The European Commission and the Mexican Competition Authority (COFECE) agreed to intensify their cooperation on competition matters between the European Union (EU) and Mexico. The agreement, signed by European Commissioner Margrethe Vestager and COFECE Chairwoman Alejandra Palacios on 4 June 2018, establishes a legal framework to increase their dialogue on competition policy issues and to share views and non-confidential information on individual cases. This agreement complements the competition chapter already included in the Free Trade Agreement between the EU and Mexico, which includes rules and disciplines on antitrust, mergers and state aid.

In particular, the arrangement provides for the following:

  • Exchange of information: Both authorities will exchange information on competition laws and policies, as well as on multilateral initiatives and advocacy efforts.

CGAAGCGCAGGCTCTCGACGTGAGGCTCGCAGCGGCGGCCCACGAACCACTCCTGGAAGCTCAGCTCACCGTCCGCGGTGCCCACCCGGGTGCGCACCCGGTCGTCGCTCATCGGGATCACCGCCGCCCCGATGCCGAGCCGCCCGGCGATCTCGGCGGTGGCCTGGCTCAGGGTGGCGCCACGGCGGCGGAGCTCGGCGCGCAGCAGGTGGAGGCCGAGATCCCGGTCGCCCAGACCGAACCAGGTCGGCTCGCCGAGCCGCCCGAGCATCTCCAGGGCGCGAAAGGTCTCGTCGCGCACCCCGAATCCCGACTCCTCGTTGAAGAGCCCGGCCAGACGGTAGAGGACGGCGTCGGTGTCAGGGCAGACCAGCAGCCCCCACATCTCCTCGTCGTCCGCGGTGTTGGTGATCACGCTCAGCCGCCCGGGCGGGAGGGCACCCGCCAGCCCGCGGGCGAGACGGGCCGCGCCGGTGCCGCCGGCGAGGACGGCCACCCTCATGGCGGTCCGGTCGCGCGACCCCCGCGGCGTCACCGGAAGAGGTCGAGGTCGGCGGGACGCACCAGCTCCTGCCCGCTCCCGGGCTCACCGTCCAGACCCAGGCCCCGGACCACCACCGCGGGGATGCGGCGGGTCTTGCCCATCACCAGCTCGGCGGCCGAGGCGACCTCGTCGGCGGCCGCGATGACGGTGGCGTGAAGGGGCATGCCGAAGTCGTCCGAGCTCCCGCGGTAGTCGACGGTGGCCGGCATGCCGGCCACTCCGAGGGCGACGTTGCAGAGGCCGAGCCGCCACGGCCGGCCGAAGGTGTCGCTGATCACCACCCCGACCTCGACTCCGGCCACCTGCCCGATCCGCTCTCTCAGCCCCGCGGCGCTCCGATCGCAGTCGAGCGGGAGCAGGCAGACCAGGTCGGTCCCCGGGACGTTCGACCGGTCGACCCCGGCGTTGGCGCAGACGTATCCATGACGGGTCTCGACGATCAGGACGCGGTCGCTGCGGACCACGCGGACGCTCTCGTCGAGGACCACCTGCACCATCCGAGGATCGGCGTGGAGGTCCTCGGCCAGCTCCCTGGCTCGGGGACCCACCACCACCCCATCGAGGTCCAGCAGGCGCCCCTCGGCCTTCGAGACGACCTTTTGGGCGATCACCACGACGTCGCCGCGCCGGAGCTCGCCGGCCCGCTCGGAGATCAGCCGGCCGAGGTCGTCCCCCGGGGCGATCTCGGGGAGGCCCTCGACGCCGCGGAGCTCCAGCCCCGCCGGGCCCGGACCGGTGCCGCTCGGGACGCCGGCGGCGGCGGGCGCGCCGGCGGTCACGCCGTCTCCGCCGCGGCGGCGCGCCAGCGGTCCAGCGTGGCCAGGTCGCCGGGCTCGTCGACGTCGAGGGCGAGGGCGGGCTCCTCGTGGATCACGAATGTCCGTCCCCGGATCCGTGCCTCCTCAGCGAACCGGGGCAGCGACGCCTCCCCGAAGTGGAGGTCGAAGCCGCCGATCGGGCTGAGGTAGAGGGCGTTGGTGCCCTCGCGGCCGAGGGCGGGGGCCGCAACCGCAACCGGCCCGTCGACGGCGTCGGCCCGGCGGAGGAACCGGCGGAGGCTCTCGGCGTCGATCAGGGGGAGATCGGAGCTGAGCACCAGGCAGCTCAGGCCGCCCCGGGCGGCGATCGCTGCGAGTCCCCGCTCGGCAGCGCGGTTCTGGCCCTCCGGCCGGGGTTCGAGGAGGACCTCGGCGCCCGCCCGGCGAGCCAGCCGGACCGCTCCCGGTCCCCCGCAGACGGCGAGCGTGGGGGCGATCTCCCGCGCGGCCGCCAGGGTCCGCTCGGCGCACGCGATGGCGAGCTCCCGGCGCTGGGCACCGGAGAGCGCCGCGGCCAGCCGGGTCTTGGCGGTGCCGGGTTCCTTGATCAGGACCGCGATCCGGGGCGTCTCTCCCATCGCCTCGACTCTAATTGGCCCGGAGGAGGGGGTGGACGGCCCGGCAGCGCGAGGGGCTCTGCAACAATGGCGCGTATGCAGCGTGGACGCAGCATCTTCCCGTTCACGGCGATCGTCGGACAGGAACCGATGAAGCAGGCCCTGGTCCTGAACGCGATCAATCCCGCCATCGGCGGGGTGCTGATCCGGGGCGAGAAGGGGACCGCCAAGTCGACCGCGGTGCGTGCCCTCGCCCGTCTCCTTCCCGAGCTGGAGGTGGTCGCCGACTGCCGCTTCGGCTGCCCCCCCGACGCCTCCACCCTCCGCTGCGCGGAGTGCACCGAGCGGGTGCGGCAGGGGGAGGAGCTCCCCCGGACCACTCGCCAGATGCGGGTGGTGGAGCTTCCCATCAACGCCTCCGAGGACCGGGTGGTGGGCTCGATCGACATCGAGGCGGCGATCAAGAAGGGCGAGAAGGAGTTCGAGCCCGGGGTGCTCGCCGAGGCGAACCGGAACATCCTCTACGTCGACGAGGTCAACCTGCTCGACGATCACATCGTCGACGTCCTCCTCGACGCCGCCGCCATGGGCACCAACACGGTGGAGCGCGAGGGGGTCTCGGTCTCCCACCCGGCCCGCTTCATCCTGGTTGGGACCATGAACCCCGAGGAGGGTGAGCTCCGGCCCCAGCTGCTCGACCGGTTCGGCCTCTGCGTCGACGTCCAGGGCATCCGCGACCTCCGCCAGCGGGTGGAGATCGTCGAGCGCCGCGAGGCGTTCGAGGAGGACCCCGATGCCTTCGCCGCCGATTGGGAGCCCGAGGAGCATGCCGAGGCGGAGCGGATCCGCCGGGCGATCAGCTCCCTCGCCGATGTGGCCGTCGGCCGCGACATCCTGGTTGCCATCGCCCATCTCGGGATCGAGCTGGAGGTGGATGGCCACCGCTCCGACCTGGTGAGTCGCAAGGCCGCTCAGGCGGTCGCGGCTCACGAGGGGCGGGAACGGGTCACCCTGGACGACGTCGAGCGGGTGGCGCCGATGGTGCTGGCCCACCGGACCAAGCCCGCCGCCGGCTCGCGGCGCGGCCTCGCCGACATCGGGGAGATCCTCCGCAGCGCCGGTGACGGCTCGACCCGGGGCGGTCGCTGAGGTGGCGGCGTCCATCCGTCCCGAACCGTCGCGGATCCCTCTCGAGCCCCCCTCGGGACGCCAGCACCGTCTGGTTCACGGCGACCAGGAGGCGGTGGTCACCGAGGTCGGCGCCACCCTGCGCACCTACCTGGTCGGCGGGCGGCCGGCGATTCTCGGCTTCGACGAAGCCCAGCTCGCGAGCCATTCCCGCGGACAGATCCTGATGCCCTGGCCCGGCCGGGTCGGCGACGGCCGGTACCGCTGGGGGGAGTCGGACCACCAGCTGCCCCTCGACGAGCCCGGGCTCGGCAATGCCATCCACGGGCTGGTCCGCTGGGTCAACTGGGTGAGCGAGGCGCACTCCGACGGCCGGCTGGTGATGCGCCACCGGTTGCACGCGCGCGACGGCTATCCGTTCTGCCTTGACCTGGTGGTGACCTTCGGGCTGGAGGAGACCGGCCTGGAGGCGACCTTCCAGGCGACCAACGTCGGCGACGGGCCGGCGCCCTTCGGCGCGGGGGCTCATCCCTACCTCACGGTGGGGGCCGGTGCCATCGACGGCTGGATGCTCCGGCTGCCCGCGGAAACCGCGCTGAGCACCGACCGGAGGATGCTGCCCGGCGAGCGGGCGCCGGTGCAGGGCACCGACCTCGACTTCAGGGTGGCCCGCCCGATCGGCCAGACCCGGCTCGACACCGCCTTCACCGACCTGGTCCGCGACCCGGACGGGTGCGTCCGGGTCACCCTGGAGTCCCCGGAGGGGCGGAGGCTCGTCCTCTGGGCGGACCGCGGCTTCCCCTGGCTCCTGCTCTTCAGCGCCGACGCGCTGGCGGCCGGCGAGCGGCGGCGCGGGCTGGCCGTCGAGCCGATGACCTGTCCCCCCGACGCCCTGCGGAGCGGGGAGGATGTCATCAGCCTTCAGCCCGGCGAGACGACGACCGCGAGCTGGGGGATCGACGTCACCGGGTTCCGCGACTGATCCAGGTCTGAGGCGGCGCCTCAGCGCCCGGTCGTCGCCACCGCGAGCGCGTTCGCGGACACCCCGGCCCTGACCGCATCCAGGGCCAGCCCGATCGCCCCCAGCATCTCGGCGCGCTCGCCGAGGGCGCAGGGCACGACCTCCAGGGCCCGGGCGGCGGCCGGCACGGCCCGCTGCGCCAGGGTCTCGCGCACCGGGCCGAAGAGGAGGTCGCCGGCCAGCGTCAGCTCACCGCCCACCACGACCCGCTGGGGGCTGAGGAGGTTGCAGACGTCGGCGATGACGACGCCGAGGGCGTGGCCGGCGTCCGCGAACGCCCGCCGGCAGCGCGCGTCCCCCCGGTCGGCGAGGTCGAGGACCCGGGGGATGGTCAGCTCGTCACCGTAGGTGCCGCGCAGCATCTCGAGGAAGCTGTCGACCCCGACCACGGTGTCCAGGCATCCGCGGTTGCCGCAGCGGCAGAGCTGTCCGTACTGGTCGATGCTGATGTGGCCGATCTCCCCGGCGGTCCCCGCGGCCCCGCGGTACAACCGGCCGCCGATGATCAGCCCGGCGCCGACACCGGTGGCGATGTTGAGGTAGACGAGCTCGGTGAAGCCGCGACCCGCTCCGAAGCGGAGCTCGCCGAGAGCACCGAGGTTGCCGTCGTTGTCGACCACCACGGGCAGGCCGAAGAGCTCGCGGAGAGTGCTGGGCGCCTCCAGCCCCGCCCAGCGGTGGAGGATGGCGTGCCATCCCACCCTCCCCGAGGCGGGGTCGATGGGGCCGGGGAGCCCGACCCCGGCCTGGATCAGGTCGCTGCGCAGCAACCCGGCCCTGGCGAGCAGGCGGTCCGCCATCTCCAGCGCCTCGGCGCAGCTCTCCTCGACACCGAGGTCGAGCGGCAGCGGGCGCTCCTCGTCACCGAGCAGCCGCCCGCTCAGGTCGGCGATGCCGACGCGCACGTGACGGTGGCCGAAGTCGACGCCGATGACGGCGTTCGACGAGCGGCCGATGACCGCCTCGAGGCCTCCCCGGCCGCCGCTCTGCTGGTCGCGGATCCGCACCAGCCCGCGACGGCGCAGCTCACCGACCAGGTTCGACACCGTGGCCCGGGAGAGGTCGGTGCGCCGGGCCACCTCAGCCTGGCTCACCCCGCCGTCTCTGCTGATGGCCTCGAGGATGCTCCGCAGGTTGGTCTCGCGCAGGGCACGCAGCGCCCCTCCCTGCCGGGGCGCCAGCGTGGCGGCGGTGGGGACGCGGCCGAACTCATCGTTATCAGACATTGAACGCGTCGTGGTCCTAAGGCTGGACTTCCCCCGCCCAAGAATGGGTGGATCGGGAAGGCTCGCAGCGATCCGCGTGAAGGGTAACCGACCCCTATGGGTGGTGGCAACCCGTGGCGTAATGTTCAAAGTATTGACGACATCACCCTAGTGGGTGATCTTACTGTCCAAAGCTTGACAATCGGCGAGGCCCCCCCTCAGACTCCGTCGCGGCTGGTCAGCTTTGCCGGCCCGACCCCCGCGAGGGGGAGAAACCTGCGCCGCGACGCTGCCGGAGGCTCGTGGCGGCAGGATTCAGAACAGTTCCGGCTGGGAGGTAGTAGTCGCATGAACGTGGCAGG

• Coordination of enforcement: Both competition authorities will cooperate closely when working on the same or related matters. This is of particular importance for example in merger assessment, where a merger can be subject to review in several jurisdictions.
  • Referrals: The agreement includes the possibility for one of the two competition authorities to refer a case to the other, if it involves anti-competitive practices carried out in the latter's territory.
  • Cooperation on technical matters, for instance through training or exchange of officials.

The main objective of bilateral and multilateral cooperation with competition authorities is to promote convergence of competition policy instruments and practices across jurisdictions, exchange views on broader policy and enforcement issues, and facilitate cooperation with competition authorities in other jurisdictions on enforcement activities. The European Commission has in the past already concluded bilateral cooperation arrangements with competition authorities from third countries, such as the United States and Canada, dedicated entirely to competition (the so-called "dedicated agreements"). In other cases, competition provisions are included as part of wider general agreements such as Free Trade Agreements, Partnership and Cooperation Agreements, Association Agreements, etc.